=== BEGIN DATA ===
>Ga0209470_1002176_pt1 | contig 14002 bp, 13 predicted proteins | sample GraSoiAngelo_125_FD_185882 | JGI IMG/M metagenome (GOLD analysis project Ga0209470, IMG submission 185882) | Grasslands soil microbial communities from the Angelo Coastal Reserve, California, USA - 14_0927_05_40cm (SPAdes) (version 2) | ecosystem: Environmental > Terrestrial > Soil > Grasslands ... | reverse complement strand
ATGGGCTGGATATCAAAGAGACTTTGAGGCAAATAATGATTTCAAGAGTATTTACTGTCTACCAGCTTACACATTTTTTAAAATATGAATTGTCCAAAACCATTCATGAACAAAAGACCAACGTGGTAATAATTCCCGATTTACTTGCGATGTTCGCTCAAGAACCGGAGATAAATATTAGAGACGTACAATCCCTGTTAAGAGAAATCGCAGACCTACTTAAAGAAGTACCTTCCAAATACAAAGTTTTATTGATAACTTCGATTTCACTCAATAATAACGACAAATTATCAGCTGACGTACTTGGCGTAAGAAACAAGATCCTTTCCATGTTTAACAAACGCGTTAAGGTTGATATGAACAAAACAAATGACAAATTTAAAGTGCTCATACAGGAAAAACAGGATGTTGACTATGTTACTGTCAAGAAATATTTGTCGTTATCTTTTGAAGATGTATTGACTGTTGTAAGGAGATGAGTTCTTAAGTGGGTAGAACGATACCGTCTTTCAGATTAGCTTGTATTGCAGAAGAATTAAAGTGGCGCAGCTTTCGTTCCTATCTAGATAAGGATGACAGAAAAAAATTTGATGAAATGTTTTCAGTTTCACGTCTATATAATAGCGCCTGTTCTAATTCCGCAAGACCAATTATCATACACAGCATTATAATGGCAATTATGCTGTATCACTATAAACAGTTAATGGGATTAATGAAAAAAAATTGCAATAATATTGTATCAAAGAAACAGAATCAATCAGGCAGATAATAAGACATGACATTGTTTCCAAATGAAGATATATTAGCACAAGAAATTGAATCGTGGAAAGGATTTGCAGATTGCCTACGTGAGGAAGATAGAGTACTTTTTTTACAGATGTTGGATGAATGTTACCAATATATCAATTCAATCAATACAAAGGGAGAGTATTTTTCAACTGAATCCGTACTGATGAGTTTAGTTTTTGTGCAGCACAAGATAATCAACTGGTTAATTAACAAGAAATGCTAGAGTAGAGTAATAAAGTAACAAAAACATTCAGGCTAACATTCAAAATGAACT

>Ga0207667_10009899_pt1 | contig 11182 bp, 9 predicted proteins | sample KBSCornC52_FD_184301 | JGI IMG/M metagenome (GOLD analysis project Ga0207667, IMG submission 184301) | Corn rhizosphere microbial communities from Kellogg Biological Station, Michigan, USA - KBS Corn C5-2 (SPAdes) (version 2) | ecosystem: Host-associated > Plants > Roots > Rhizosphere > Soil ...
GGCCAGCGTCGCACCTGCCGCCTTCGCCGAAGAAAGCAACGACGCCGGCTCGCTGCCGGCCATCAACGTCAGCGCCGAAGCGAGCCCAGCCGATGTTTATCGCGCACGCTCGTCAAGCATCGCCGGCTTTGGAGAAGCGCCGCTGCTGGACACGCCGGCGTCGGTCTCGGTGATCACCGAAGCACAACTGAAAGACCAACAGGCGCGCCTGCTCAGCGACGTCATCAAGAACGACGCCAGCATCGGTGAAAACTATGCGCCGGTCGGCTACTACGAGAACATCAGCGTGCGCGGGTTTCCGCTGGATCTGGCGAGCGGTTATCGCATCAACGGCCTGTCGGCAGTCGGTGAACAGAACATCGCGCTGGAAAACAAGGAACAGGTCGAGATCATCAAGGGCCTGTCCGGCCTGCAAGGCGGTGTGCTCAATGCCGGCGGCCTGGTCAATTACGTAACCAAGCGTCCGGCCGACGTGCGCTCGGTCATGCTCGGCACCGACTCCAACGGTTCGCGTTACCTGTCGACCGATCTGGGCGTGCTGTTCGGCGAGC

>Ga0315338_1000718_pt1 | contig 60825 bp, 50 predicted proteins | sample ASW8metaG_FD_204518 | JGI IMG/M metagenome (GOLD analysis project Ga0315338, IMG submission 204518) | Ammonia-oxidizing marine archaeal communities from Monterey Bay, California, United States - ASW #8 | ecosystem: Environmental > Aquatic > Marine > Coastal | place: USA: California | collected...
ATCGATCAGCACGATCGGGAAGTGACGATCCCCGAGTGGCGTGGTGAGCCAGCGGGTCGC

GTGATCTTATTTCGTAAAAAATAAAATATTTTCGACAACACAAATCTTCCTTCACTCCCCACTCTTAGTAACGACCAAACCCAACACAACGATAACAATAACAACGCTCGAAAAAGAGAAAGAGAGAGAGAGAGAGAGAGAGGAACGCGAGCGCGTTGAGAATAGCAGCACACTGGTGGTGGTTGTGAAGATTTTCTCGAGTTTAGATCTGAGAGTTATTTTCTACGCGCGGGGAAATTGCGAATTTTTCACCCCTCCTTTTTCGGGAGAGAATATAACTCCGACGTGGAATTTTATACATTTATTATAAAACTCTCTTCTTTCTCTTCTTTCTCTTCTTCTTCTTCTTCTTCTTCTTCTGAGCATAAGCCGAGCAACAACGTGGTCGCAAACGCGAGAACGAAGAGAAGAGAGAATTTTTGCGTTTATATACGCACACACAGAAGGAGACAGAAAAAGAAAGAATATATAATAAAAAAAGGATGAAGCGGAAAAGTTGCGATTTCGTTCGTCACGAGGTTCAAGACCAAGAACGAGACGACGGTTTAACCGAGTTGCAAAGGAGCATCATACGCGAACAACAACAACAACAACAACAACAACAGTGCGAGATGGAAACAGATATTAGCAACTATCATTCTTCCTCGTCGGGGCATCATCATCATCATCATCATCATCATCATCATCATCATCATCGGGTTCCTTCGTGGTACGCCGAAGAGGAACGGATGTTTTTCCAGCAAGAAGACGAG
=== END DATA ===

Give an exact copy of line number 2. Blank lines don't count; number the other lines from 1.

ATGGGCTGGATATCAAAGAGACTTTGAGGCAAATAATGATTTCAAGAGTATTTACTGTCTACCAGCTTACACATTTTTTAAAATATGAATTGTCCAAAACCATTCATGAACAAAAGACCAACGTGGTAATAATTCCCGATTTACTTGCGATGTTCGCTCAAGAACCGGAGATAAATATTAGAGACGTACAATCCCTGTTAAGAGAAATCGCAGACCTACTTAAAGAAGTACCTTCCAAATACAAAGTTTTATTGATAACTTCGATTTCACTCAATAATAACGACAAATTATCAGCTGACGTACTTGGCGTAAGAAACAAGATCCTTTCCATGTTTAACAAACGCGTTAAGGTTGATATGAACAAAACAAATGACAAATTTAAAGTGCTCATACAGGAAAAACAGGATGTTGACTATGTTACTGTCAAGAAATATTTGTCGTTATCTTTTGAAGATGTATTGACTGTTGTAAGGAGATGAGTTCTTAAGTGGGTAGAACGATACCGTCTTTCAGATTAGCTTGTATTGCAGAAGAATTAAAGTGGCGCAGCTTTCGTTCCTATCTAGATAAGGATGACAGAAAAAAATTTGATGAAATGTTTTCAGTTTCACGTCTATATAATAGCGCCTGTTCTAATTCCGCAAGACCAATTATCATACACAGCATTATAATGGCAATTATGCTGTATCACTATAAACAGTTAATGGGATTAATGAAAAAAAATTGCAATAATATTGTATCAAAGAAACAGAATCAATCAGGCAGATAATAAGACATGACATTGTTTCCAAATGAAGATATATTAGCACAAGAAATTGAATCGTGGAAAGGATTTGCAGATTGCCTACGTGAGGAAGATAGAGTACTTTTTTTACAGATGTTGGATGAATGTTACCAATATATCAATTCAATCAATACAAAGGGAGAGTATTTTTCAACTGAATCCGTACTGATGAGTTTAGTTTTTGTGCAGCACAAGATAATCAACTGGTTAATTAACAAGAAATGCTAGAGTAGAGTAATAAAGTAACAAAAACATTCAGGCTAACATTCAAAATGAACT